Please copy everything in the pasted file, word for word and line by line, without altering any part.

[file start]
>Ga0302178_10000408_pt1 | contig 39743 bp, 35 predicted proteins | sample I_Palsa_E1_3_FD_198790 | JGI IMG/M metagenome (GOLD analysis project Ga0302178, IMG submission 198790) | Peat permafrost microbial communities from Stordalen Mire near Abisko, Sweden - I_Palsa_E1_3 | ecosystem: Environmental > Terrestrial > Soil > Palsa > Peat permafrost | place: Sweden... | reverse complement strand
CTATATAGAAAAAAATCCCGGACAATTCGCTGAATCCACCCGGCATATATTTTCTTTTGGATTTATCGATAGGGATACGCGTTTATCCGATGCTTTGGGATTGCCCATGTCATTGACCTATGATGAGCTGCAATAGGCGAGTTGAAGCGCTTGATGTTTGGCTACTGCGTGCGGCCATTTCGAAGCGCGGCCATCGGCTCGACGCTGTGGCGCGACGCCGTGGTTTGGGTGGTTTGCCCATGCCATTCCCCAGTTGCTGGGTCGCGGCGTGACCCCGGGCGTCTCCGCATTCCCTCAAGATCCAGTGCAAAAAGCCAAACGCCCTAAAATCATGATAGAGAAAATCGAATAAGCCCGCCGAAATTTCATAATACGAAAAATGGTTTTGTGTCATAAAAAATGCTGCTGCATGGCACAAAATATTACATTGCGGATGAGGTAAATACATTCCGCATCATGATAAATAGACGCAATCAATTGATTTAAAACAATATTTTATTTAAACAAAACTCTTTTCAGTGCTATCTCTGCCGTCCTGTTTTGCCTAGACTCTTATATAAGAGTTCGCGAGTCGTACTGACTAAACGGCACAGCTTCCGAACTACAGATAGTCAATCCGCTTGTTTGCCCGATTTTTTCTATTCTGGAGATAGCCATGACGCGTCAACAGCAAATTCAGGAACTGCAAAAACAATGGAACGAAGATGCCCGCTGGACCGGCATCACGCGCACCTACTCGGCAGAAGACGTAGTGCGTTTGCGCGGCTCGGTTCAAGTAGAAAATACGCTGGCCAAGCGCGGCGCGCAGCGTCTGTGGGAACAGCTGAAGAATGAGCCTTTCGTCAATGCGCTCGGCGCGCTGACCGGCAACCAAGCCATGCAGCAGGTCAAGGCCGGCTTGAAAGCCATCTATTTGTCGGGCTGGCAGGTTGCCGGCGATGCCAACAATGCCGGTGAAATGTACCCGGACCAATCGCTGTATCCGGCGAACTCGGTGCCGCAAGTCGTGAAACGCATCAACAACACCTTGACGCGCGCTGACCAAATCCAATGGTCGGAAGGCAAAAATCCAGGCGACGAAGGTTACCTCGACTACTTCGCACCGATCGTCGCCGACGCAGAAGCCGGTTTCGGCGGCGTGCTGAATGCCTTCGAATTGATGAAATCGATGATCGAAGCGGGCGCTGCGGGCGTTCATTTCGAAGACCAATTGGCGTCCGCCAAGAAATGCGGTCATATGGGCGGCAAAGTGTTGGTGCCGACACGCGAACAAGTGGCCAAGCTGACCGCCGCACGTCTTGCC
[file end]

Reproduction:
>Ga0302178_10000408_pt1 | contig 39743 bp, 35 predicted proteins | sample I_Palsa_E1_3_FD_198790 | JGI IMG/M metagenome (GOLD analysis project Ga0302178, IMG submission 198790) | Peat permafrost microbial communities from Stordalen Mire near Abisko, Sweden - I_Palsa_E1_3 | ecosystem: Environmental > Terrestrial > Soil > Palsa > Peat permafrost | place: Sweden... | reverse complement strand
CTATATAGAAAAAAATCCCGGACAATTCGCTGAATCCACCCGGCATATATTTTCTTTTGGATTTATCGATAGGGATACGCGTTTATCCGATGCTTTGGGATTGCCCATGTCATTGACCTATGATGAGCTGCAATAGGCGAGTTGAAGCGCTTGATGTTTGGCTACTGCGTGCGGCCATTTCGAAGCGCGGCCATCGGCTCGACGCTGTGGCGCGACGCCGTGGTTTGGGTGGTTTGCCCATGCCATTCCCCAGTTGCTGGGTCGCGGCGTGACCCCGGGCGTCTCCGCATTCCCTCAAGATCCAGTGCAAAAAGCCAAACGCCCTAAAATCATGATAGAGAAAATCGAATAAGCCCGCCGAAATTTCATAATACGAAAAATGGTTTTGTGTCATAAAAAATGCTGCTGCATGGCACAAAATATTACATTGCGGATGAGGTAAATACATTCCGCATCATGATAAATAGACGCAATCAATTGATTTAAAACAATATTTTATTTAAACAAAACTCTTTTCAGTGCTATCTCTGCCGTCCTGTTTTGCCTAGACTCTTATATAAGAGTTCGCGAGTCGTACTGACTAAACGGCACAGCTTCCGAACTACAGATAGTCAATCCGCTTGTTTGCCCGATTTTTTCTATTCTGGAGATAGCCATGACGCGTCAACAGCAAATTCAGGAACTGCAAAAACAATGGAACGAAGATGCCCGCTGGACCGGCATCACGCGCACCTACTCGGCAGAAGACGTAGTGCGTTTGCGCGGCTCGGTTCAAGTAGAAAATACGCTGGCCAAGCGCGGCGCGCAGCGTCTGTGGGAACAGCTGAAGAATGAGCCTTTCGTCAATGCGCTCGGCGCGCTGACCGGCAACCAAGCCATGCAGCAGGTCAAGGCCGGCTTGAAAGCCATCTATTTGTCGGGCTGGCAGGTTGCCGGCGATGCCAACAATGCCGGTGAAATGTACCCGGACCAATCGCTGTATCCGGCGAACTCGGTGCCGCAAGTCGTGAAACGCATCAACAACACCTTGACGCGCGCTGACCAAATCCAATGGTCGGAAGGCAAAAATCCAGGCGACGAAGGTTACCTCGACTACTTCGCACCGATCGTCGCCGACGCAGAAGCCGGTTTCGGCGGCGTGCTGAATGCCTTCGAATTGATGAAATCGATGATCGAAGCGGGCGCTGCGGGCGTTCATTTCGAAGACCAATTGGCGTCCGCCAAGAAATGCGGTCATATGGGCGGCAAAGTGTTGGTGCCGACACGCGAACAAGTGGCCAAGCTGACCGCCGCACGTCTTGCC